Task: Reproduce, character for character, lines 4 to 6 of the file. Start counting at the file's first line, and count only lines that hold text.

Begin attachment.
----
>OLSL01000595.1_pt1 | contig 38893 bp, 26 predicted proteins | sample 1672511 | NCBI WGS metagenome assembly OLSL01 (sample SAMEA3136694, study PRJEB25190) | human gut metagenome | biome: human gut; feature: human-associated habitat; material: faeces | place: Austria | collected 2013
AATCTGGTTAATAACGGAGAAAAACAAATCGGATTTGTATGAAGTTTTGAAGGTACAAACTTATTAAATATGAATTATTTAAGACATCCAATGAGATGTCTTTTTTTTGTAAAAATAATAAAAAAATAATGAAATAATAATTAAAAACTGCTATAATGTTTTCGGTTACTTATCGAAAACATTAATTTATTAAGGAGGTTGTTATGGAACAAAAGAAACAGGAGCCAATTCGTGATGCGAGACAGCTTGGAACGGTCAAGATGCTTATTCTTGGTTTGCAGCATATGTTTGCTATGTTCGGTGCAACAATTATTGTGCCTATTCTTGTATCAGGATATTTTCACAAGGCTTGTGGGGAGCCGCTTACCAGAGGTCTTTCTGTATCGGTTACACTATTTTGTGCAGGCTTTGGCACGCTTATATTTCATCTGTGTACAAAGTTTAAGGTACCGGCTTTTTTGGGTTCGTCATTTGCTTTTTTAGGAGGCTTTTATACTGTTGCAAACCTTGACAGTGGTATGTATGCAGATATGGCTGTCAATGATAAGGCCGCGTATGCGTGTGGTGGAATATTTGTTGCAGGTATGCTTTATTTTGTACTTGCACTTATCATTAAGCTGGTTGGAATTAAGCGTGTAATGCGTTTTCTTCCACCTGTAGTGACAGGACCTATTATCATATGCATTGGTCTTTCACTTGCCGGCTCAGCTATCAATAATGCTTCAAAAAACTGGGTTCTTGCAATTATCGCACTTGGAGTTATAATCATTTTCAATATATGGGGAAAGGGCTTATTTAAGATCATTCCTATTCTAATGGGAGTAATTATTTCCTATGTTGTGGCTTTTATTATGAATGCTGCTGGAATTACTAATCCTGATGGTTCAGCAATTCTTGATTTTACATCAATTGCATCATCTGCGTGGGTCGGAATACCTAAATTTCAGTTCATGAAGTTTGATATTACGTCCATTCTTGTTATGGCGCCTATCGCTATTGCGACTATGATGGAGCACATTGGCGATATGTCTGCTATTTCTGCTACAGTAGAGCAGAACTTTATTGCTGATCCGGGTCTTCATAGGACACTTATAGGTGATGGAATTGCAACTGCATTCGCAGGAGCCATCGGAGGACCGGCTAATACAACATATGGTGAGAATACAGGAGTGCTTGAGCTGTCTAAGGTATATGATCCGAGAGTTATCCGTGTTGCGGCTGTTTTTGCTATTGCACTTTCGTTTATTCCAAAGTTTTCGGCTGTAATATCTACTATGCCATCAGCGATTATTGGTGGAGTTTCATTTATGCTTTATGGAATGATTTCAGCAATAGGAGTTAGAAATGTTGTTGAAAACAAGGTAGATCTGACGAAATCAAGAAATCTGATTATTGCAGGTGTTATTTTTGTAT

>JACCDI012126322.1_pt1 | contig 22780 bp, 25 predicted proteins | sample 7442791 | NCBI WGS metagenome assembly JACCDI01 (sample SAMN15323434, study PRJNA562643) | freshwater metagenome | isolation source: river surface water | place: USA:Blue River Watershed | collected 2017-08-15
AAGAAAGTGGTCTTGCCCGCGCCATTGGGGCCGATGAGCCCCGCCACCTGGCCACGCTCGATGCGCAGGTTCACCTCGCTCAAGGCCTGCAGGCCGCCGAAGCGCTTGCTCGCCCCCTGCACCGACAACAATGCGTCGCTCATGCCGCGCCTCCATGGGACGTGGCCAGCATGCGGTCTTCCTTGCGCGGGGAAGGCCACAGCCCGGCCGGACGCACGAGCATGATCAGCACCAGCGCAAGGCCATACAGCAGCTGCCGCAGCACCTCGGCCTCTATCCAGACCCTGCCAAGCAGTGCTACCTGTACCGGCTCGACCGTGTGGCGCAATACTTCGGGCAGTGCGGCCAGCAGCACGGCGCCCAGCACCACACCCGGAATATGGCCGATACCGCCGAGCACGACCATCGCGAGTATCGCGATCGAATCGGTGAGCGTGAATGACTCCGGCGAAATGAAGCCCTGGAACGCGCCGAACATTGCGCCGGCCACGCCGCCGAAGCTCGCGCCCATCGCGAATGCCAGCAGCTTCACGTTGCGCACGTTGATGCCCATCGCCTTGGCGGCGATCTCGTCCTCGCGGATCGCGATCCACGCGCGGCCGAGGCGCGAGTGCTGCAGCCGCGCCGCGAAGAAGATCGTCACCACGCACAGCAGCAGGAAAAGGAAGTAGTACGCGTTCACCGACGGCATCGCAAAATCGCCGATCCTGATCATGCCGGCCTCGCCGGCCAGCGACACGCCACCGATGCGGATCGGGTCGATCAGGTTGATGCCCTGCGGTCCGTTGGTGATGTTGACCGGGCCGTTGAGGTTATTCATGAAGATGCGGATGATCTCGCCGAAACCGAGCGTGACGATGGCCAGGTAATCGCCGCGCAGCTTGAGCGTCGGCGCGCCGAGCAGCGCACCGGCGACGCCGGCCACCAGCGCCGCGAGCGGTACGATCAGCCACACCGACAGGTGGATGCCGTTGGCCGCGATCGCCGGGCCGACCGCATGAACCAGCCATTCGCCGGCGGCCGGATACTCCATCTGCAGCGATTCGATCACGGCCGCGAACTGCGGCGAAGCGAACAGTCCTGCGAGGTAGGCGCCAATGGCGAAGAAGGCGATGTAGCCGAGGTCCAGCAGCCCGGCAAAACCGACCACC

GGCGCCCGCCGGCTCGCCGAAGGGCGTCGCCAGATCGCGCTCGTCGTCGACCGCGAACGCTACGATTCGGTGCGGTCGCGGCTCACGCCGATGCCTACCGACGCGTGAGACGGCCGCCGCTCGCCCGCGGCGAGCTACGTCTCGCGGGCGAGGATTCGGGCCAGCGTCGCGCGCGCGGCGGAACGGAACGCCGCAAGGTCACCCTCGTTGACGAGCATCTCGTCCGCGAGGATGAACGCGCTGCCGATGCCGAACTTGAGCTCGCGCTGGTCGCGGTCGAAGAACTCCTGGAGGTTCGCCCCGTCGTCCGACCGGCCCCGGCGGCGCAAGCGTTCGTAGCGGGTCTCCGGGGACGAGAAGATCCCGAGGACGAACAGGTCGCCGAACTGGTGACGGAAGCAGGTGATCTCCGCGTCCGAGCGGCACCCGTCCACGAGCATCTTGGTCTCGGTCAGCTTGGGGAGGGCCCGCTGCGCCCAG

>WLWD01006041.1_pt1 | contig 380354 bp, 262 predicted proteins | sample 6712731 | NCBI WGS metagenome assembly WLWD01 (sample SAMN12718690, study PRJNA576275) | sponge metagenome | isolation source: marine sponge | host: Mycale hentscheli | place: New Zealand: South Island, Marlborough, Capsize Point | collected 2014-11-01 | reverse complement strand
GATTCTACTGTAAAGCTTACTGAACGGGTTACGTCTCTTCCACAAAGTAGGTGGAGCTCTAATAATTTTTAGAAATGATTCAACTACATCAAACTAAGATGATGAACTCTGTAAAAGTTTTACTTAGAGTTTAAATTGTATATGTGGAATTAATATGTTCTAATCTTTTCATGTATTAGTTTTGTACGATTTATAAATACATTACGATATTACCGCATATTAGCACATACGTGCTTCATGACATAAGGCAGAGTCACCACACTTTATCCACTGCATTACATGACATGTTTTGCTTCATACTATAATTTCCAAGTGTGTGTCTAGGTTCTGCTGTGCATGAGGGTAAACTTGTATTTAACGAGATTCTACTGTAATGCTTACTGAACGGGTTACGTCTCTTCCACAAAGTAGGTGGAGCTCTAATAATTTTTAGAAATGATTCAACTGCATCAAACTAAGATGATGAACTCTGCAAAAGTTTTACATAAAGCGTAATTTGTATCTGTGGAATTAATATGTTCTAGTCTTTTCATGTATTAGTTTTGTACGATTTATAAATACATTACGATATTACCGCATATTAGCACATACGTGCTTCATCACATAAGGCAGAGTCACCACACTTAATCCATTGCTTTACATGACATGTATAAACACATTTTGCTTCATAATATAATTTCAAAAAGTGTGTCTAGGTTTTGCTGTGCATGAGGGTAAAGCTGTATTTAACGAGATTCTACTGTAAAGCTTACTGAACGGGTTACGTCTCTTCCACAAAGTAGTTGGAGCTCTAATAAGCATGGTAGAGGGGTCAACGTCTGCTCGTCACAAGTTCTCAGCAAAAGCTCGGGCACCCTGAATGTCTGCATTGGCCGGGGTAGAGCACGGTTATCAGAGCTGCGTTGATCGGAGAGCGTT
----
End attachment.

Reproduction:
AAGAAAGTGGTCTTGCCCGCGCCATTGGGGCCGATGAGCCCCGCCACCTGGCCACGCTCGATGCGCAGGTTCACCTCGCTCAAGGCCTGCAGGCCGCCGAAGCGCTTGCTCGCCCCCTGCACCGACAACAATGCGTCGCTCATGCCGCGCCTCCATGGGACGTGGCCAGCATGCGGTCTTCCTTGCGCGGGGAAGGCCACAGCCCGGCCGGACGCACGAGCATGATCAGCACCAGCGCAAGGCCATACAGCAGCTGCCGCAGCACCTCGGCCTCTATCCAGACCCTGCCAAGCAGTGCTACCTGTACCGGCTCGACCGTGTGGCGCAATACTTCGGGCAGTGCGGCCAGCAGCACGGCGCCCAGCACCACACCCGGAATATGGCCGATACCGCCGAGCACGACCATCGCGAGTATCGCGATCGAATCGGTGAGCGTGAATGACTCCGGCGAAATGAAGCCCTGGAACGCGCCGAACATTGCGCCGGCCACGCCGCCGAAGCTCGCGCCCATCGCGAATGCCAGCAGCTTCACGTTGCGCACGTTGATGCCCATCGCCTTGGCGGCGATCTCGTCCTCGCGGATCGCGATCCACGCGCGGCCGAGGCGCGAGTGCTGCAGCCGCGCCGCGAAGAAGATCGTCACCACGCACAGCAGCAGGAAAAGGAAGTAGTACGCGTTCACCGACGGCATCGCAAAATCGCCGATCCTGATCATGCCGGCCTCGCCGGCCAGCGACACGCCACCGATGCGGATCGGGTCGATCAGGTTGATGCCCTGCGGTCCGTTGGTGATGTTGACCGGGCCGTTGAGGTTATTCATGAAGATGCGGATGATCTCGCCGAAACCGAGCGTGACGATGGCCAGGTAATCGCCGCGCAGCTTGAGCGTCGGCGCGCCGAGCAGCGCACCGGCGACGCCGGCCACCAGCGCCGCGAGCGGTACGATCAGCCACACCGACAGGTGGATGCCGTTGGCCGCGATCGCCGGGCCGACCGCATGAACCAGCCATTCGCCGGCGGCCGGATACTCCATCTGCAGCGATTCGATCACGGCCGCGAACTGCGGCGAAGCGAACAGTCCTGCGAGGTAGGCGCCAATGGCGAAGAAGGCGATGTAGCCGAGGTCCAGCAGCCCGGCAAAACCGACCACC

GGCGCCCGCCGGCTCGCCGAAGGGCGTCGCCAGATCGCGCTCGTCGTCGACCGCGAACGCTACGATTCGGTGCGGTCGCGGCTCACGCCGATGCCTACCGACGCGTGAGACGGCCGCCGCTCGCCCGCGGCGAGCTACGTCTCGCGGGCGAGGATTCGGGCCAGCGTCGCGCGCGCGGCGGAACGGAACGCCGCAAGGTCACCCTCGTTGACGAGCATCTCGTCCGCGAGGATGAACGCGCTGCCGATGCCGAACTTGAGCTCGCGCTGGTCGCGGTCGAAGAACTCCTGGAGGTTCGCCCCGTCGTCCGACCGGCCCCGGCGGCGCAAGCGTTCGTAGCGGGTCTCCGGGGACGAGAAGATCCCGAGGACGAACAGGTCGCCGAACTGGTGACGGAAGCAGGTGATCTCCGCGTCCGAGCGGCACCCGTCCACGAGCATCTTGGTCTCGGTCAGCTTGGGGAGGGCCCGCTGCGCCCAG

>WLWD01006041.1_pt1 | contig 380354 bp, 262 predicted proteins | sample 6712731 | NCBI WGS metagenome assembly WLWD01 (sample SAMN12718690, study PRJNA576275) | sponge metagenome | isolation source: marine sponge | host: Mycale hentscheli | place: New Zealand: South Island, Marlborough, Capsize Point | collected 2014-11-01 | reverse complement strand